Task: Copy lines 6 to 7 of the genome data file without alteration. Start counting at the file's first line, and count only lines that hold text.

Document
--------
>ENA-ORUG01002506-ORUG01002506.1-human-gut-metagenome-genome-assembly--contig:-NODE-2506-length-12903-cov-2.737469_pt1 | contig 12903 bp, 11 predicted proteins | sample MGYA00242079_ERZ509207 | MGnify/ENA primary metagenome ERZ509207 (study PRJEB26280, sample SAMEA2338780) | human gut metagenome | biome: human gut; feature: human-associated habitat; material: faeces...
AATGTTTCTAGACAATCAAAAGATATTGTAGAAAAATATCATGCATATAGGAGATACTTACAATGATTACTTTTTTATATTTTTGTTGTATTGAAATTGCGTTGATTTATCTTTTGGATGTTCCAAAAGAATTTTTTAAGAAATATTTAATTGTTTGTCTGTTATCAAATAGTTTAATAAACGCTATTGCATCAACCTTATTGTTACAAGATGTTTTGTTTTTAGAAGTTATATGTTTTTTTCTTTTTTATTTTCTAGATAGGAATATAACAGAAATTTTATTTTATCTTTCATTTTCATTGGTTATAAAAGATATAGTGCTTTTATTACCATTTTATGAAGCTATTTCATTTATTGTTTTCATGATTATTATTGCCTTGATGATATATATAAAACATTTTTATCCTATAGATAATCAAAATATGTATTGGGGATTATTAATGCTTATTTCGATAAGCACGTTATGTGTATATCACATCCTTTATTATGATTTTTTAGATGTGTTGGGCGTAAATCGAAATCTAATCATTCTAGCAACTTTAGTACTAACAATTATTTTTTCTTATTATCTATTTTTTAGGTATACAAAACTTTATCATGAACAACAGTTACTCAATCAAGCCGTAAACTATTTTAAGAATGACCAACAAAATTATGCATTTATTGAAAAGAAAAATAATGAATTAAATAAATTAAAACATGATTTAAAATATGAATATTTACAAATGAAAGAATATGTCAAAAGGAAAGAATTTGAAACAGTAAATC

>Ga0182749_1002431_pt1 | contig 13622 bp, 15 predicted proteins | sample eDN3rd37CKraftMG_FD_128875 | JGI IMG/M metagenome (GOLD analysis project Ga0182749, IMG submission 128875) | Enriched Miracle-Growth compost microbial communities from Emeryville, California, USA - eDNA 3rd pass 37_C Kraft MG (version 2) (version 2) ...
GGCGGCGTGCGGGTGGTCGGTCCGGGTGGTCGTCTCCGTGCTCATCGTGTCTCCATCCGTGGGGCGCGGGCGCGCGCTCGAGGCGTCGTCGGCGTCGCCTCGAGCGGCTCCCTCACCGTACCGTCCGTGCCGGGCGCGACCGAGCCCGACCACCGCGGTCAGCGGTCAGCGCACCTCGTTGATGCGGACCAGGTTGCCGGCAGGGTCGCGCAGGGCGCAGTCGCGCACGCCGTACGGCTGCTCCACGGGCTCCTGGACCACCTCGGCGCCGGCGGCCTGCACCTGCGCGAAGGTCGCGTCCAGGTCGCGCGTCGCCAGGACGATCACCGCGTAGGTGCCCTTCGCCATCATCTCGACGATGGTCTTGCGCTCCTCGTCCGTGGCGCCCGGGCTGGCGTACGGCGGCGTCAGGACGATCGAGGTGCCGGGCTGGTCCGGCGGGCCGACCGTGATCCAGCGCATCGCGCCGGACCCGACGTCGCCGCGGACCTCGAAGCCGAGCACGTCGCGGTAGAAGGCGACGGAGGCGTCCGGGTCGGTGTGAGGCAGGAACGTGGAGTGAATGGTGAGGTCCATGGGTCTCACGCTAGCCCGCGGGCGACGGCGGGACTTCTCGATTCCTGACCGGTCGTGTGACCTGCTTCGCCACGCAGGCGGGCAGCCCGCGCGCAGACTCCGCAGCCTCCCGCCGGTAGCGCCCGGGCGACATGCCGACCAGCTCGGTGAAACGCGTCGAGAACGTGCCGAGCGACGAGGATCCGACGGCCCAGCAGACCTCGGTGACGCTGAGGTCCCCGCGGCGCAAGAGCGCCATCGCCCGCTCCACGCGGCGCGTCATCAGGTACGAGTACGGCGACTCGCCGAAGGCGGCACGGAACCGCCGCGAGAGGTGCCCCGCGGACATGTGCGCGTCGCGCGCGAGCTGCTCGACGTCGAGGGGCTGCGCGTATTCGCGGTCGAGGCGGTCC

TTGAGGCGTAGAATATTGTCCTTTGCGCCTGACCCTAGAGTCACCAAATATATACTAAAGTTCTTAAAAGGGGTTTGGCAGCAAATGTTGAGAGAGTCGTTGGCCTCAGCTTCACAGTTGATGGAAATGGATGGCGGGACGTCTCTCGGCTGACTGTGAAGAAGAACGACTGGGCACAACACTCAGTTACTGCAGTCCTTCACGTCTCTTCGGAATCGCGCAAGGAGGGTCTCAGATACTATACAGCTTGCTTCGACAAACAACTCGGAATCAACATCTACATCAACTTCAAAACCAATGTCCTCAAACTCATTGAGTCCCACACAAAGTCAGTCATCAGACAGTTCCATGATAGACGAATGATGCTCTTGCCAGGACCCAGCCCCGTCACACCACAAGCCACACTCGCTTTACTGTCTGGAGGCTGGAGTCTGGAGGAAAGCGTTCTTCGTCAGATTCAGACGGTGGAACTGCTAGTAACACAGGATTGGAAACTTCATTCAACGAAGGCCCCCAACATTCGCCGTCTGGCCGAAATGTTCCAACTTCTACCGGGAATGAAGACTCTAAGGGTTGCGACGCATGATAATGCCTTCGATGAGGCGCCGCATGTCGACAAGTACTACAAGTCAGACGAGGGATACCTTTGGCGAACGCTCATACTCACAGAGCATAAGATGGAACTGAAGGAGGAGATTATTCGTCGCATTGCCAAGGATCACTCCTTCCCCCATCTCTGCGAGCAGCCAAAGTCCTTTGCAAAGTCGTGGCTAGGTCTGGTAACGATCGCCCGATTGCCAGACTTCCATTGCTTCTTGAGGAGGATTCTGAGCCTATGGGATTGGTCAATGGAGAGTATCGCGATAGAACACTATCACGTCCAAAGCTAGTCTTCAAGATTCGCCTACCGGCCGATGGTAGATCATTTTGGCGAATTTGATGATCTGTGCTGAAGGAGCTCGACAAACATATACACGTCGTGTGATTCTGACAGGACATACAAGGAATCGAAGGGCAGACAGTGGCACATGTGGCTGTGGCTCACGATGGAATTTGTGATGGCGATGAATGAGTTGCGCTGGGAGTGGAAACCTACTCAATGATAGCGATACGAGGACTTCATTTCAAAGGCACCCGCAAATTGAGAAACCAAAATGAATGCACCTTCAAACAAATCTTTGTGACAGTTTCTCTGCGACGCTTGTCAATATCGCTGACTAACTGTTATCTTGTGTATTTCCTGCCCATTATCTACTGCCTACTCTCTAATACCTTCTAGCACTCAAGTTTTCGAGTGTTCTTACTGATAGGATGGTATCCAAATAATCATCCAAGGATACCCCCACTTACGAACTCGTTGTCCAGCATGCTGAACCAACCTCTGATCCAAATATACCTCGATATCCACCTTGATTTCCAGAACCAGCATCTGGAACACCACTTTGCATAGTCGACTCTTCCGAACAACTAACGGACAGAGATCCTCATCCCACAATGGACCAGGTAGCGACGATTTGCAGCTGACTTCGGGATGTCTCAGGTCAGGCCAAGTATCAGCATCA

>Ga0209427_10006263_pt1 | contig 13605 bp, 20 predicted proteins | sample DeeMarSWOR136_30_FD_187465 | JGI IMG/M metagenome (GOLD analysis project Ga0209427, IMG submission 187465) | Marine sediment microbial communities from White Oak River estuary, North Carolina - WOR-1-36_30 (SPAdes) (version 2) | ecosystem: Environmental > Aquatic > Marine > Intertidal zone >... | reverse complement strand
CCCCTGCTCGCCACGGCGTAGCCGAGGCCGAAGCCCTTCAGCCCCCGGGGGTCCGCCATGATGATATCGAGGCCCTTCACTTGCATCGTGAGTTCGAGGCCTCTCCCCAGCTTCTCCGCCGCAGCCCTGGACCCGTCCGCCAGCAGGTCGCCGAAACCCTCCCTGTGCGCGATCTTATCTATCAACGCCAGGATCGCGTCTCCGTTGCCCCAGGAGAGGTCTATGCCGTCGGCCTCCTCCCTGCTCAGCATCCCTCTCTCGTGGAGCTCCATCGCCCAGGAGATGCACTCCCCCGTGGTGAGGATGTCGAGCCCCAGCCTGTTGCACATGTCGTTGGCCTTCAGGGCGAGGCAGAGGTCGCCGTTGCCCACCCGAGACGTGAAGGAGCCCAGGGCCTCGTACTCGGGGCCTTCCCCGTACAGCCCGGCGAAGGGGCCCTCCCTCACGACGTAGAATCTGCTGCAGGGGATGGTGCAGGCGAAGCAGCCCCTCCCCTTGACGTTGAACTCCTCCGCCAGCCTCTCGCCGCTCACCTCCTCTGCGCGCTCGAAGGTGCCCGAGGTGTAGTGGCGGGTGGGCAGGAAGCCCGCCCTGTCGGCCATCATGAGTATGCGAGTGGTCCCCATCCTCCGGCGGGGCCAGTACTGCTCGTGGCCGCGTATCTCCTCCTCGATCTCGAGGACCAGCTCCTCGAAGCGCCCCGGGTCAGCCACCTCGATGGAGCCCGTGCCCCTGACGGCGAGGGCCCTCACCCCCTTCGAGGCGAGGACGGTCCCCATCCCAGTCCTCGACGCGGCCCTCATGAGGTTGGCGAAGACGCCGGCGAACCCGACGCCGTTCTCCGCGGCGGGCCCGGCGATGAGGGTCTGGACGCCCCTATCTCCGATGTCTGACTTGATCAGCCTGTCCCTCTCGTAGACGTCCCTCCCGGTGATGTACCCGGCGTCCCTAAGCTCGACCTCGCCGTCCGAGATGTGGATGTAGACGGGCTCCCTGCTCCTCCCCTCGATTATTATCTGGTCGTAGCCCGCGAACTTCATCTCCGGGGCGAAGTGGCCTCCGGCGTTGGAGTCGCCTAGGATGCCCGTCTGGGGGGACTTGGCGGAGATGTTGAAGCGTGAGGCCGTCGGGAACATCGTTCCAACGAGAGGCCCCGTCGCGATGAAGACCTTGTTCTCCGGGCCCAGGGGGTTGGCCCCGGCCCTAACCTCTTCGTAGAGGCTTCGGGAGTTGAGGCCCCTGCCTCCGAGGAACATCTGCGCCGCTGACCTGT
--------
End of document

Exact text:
>Ga0209427_10006263_pt1 | contig 13605 bp, 20 predicted proteins | sample DeeMarSWOR136_30_FD_187465 | JGI IMG/M metagenome (GOLD analysis project Ga0209427, IMG submission 187465) | Marine sediment microbial communities from White Oak River estuary, North Carolina - WOR-1-36_30 (SPAdes) (version 2) | ecosystem: Environmental > Aquatic > Marine > Intertidal zone >... | reverse complement strand
CCCCTGCTCGCCACGGCGTAGCCGAGGCCGAAGCCCTTCAGCCCCCGGGGGTCCGCCATGATGATATCGAGGCCCTTCACTTGCATCGTGAGTTCGAGGCCTCTCCCCAGCTTCTCCGCCGCAGCCCTGGACCCGTCCGCCAGCAGGTCGCCGAAACCCTCCCTGTGCGCGATCTTATCTATCAACGCCAGGATCGCGTCTCCGTTGCCCCAGGAGAGGTCTATGCCGTCGGCCTCCTCCCTGCTCAGCATCCCTCTCTCGTGGAGCTCCATCGCCCAGGAGATGCACTCCCCCGTGGTGAGGATGTCGAGCCCCAGCCTGTTGCACATGTCGTTGGCCTTCAGGGCGAGGCAGAGGTCGCCGTTGCCCACCCGAGACGTGAAGGAGCCCAGGGCCTCGTACTCGGGGCCTTCCCCGTACAGCCCGGCGAAGGGGCCCTCCCTCACGACGTAGAATCTGCTGCAGGGGATGGTGCAGGCGAAGCAGCCCCTCCCCTTGACGTTGAACTCCTCCGCCAGCCTCTCGCCGCTCACCTCCTCTGCGCGCTCGAAGGTGCCCGAGGTGTAGTGGCGGGTGGGCAGGAAGCCCGCCCTGTCGGCCATCATGAGTATGCGAGTGGTCCCCATCCTCCGGCGGGGCCAGTACTGCTCGTGGCCGCGTATCTCCTCCTCGATCTCGAGGACCAGCTCCTCGAAGCGCCCCGGGTCAGCCACCTCGATGGAGCCCGTGCCCCTGACGGCGAGGGCCCTCACCCCCTTCGAGGCGAGGACGGTCCCCATCCCAGTCCTCGACGCGGCCCTCATGAGGTTGGCGAAGACGCCGGCGAACCCGACGCCGTTCTCCGCGGCGGGCCCGGCGATGAGGGTCTGGACGCCCCTATCTCCGATGTCTGACTTGATCAGCCTGTCCCTCTCGTAGACGTCCCTCCCGGTGATGTACCCGGCGTCCCTAAGCTCGACCTCGCCGTCCGAGATGTGGATGTAGACGGGCTCCCTGCTCCTCCCCTCGATTATTATCTGGTCGTAGCCCGCGAACTTCATCTCCGGGGCGAAGTGGCCTCCGGCGTTGGAGTCGCCTAGGATGCCCGTCTGGGGGGACTTGGCGGAGATGTTGAAGCGTGAGGCCGTCGGGAACATCGTTCCAACGAGAGGCCCCGTCGCGATGAAGACCTTGTTCTCCGGGCCCAGGGGGTTGGCCCCGGCCCTAACCTCTTCGTAGAGGCTTCGGGAGTTGAGGCCCCTGCCTCCGAGGAACATCTGCGCCGCTGACCTGT